Put learning at the center of education

To the Editor:

I applaud the Hyde Park Herald for reporting on the newsworthy events that inform and revitalize our community. The Hyde Park-Kenwood neighborhood represents such a diverse and civic minded community and I am proud of our accomplishments and contributions to the further development of Hyde Park-Kenwood — home of President Barack Hussein Obama and possibly a presidential library.

HP-K should focus on school community and the future of our children. If we want to set a precedent of a well-balanced economy within our school community it requires all community members to identify themselves as education stakeholders. As you know the prosperity and freedoms — no matter how big or small — we experience every day are due to everyone working together on one accord — furthering education.

Today, I plead that we all reconsider the school of thought that permeates the development of our school community and our child-centered education philosophy. There’s one school of thought that I advocate — readiness, and there is another school of thought used today — high stakes testing and school choice.

My school of thought — well research-based — allows for a child to be assessed and tested on his or her own instructional level as to experience the beauty of his or her proficiency or mastery of any given standard. The latter school of thought tests a child on his or her frustration level that results in failure and man-made deficiencies, and gives the family a false sense of the necessity of school choice.

Families can determine their child’s reading level by their child reading and retelling a book —independent reading level by use of the Fry readability formula. Therefore, the instructional level is one level above the independent level, and the frustration level is two levels above the independent level.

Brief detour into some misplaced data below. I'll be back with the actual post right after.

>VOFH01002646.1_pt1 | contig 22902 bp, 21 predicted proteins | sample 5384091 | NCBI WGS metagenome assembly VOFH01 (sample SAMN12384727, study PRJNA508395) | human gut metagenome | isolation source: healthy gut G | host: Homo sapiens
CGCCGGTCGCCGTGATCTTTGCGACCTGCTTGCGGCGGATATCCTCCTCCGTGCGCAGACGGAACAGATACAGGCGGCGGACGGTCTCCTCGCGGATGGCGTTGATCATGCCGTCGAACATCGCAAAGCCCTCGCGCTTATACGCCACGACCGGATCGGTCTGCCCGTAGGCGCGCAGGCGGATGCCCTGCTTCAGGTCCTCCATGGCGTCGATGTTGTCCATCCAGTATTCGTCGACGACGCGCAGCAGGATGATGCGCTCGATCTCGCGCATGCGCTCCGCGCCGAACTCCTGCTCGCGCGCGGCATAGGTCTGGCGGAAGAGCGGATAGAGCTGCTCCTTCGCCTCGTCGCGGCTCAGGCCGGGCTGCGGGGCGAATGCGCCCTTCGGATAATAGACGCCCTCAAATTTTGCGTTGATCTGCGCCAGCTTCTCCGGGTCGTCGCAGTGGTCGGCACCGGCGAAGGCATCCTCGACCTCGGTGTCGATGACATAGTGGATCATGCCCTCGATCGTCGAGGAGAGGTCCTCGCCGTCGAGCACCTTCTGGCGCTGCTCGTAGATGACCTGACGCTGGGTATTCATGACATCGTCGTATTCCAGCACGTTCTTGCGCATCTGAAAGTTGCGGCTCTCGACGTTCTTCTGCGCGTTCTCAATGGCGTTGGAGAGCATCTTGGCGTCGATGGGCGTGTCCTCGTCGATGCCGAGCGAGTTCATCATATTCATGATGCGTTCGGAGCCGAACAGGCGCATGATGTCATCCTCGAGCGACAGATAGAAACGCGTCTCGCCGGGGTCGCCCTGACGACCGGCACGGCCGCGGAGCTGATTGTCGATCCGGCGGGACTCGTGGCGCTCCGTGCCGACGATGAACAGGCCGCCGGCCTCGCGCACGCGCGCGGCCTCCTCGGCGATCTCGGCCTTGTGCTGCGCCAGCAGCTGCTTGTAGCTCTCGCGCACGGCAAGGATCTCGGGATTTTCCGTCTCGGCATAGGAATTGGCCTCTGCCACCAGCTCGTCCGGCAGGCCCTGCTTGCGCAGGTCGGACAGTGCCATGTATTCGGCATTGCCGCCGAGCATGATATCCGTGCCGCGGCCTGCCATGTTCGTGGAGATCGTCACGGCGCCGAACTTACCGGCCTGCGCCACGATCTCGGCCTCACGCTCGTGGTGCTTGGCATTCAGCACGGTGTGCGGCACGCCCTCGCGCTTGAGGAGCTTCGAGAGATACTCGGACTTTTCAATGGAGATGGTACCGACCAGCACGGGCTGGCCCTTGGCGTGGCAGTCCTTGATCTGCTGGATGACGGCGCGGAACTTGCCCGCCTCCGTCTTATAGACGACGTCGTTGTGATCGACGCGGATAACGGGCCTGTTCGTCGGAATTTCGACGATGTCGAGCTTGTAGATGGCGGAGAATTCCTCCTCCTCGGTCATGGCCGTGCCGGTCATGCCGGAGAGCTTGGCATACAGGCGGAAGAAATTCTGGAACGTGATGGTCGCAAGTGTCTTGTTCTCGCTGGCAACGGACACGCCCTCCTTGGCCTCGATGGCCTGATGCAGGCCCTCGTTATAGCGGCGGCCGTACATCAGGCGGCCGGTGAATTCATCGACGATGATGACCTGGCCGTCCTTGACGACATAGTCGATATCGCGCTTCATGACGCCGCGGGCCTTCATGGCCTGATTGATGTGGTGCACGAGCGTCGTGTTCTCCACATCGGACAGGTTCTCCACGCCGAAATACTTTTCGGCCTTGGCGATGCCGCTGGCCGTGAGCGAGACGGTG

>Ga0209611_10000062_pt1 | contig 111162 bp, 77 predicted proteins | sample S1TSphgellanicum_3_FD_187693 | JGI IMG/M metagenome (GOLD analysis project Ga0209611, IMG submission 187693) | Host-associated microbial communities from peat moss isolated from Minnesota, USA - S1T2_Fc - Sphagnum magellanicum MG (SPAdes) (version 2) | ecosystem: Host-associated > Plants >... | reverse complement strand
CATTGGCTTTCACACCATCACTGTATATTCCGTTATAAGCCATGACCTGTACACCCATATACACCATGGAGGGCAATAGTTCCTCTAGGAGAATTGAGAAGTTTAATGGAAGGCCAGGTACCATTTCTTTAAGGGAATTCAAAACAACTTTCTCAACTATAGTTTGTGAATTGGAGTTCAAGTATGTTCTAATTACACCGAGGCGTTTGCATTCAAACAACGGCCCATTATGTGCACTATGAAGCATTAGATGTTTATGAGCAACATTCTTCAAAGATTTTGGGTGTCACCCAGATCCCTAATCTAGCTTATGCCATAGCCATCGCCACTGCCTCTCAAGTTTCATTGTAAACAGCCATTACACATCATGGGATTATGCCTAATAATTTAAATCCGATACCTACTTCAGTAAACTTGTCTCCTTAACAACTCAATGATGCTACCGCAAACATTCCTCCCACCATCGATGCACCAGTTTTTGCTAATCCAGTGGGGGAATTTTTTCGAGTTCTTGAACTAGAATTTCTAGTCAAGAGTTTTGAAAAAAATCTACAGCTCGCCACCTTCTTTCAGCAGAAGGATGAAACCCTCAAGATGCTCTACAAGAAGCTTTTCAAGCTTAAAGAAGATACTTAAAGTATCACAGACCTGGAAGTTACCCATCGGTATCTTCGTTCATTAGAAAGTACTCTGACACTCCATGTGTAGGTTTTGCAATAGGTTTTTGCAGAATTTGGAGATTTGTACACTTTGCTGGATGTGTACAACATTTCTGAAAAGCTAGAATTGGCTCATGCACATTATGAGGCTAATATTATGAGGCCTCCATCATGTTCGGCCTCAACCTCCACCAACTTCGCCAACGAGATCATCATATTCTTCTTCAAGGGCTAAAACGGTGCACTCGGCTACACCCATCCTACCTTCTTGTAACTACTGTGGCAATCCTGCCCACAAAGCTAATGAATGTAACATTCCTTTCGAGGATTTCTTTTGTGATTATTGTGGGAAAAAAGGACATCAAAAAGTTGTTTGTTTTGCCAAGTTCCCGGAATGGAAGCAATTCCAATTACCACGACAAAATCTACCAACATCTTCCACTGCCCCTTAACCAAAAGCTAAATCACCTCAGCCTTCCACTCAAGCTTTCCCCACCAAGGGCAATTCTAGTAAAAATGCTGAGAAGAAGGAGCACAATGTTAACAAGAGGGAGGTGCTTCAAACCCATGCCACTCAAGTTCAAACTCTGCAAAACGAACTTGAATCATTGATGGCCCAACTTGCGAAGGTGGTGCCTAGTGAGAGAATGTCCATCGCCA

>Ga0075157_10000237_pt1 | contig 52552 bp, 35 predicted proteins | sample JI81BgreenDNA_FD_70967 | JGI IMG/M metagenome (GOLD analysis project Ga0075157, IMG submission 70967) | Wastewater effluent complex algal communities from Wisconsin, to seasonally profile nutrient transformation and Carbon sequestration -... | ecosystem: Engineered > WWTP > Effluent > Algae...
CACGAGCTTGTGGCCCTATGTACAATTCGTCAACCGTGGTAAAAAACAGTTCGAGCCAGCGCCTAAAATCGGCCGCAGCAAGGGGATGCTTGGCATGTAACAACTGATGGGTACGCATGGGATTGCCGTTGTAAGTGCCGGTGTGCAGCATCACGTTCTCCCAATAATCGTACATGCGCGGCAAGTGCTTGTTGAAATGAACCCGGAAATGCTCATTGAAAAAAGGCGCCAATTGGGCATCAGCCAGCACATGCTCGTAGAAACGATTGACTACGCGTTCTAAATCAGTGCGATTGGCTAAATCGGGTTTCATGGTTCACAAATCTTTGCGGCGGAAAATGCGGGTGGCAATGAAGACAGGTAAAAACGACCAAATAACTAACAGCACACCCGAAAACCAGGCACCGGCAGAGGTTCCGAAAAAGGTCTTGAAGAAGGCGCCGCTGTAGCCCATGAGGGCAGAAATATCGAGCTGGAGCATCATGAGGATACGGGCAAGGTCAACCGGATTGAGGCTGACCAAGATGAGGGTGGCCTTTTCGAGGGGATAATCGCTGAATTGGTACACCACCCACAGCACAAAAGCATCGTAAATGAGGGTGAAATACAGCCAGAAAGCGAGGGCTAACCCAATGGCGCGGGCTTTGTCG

Throughout history we have learned that literacy (reading and writing), standards, and benchmarks determine upward mobility in society unless we inherit wealth. So, literacy as we know is imperative to success and even survival in an volatile society, while humanity is often challenged by a lack of resources and violence.

Our responsibility, education stakeholders, is not to let the illiteracy cycle continue —encourage literacy. Please allow our children an inquiry-based education informally (in community/home) and formally (in school). Open the doors of your business for children to ask questions. Maybe give them a small treat if they understand the concept and principle you use to operate your business. Let them in on the main idea, details, and supporting details of your business as convenient. Make your home print rich and require that your child find his or her reading level and monitor as they retell books.

Illiteracy threatens the concept of community and people working together for a common goal and the rewards of that goal being priceless — education.

Patricia Breckenridge
CPS Teacher/Reading Clinician
HPK resident